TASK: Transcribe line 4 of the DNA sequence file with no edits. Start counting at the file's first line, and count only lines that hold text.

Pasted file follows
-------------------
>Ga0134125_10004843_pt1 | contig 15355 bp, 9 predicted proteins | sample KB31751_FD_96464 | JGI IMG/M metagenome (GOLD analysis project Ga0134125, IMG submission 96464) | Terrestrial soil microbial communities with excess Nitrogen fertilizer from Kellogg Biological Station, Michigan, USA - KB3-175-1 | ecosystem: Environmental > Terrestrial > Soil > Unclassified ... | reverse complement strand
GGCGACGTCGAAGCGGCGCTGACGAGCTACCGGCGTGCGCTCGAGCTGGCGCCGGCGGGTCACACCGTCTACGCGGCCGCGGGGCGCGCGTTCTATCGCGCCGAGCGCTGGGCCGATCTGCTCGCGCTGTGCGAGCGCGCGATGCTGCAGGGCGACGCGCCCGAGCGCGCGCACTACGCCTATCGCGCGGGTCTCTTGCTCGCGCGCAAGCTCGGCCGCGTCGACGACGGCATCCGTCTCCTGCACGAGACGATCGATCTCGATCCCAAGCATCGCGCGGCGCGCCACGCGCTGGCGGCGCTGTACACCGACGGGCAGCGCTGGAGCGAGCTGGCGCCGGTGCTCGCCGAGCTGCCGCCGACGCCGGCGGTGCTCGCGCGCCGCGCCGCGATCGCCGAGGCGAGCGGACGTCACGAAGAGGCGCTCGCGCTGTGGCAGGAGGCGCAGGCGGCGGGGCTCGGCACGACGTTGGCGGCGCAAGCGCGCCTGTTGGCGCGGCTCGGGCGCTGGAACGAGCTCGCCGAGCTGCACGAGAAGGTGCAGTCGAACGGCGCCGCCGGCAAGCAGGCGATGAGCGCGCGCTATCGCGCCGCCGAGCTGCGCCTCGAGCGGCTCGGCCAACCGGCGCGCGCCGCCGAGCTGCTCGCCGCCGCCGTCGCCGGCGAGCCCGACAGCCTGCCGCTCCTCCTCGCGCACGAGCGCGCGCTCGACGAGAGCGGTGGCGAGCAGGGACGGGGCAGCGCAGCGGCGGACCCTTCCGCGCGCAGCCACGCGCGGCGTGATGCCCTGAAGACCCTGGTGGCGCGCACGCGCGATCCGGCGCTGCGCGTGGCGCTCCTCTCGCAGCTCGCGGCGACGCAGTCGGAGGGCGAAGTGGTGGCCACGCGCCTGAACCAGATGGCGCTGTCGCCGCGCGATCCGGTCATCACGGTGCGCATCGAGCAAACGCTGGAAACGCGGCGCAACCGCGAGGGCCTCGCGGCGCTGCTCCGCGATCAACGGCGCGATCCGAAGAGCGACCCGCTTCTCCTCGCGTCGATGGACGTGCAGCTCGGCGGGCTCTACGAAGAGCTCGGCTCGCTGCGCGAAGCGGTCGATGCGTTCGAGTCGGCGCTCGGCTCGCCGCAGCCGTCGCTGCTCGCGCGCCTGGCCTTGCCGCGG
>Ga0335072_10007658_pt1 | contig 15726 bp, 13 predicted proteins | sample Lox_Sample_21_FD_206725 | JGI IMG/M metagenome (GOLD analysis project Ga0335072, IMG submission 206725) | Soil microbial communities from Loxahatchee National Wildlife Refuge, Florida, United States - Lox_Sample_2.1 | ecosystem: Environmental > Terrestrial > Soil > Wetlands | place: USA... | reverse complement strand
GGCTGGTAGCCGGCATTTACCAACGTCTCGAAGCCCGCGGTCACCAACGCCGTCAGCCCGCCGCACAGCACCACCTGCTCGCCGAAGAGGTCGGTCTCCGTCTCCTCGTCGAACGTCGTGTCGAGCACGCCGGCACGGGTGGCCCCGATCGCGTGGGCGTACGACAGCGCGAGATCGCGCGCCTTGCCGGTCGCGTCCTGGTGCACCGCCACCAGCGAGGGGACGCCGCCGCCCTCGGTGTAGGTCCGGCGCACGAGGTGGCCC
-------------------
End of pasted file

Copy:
GGCTGGTAGCCGGCATTTACCAACGTCTCGAAGCCCGCGGTCACCAACGCCGTCAGCCCGCCGCACAGCACCACCTGCTCGCCGAAGAGGTCGGTCTCCGTCTCCTCGTCGAACGTCGTGTCGAGCACGCCGGCACGGGTGGCCCCGATCGCGTGGGCGTACGACAGCGCGAGATCGCGCGCCTTGCCGGTCGCGTCCTGGTGCACCGCCACCAGCGAGGGGACGCCGCCGCCCTCGGTGTAGGTCCGGCGCACGAGGTGGCCC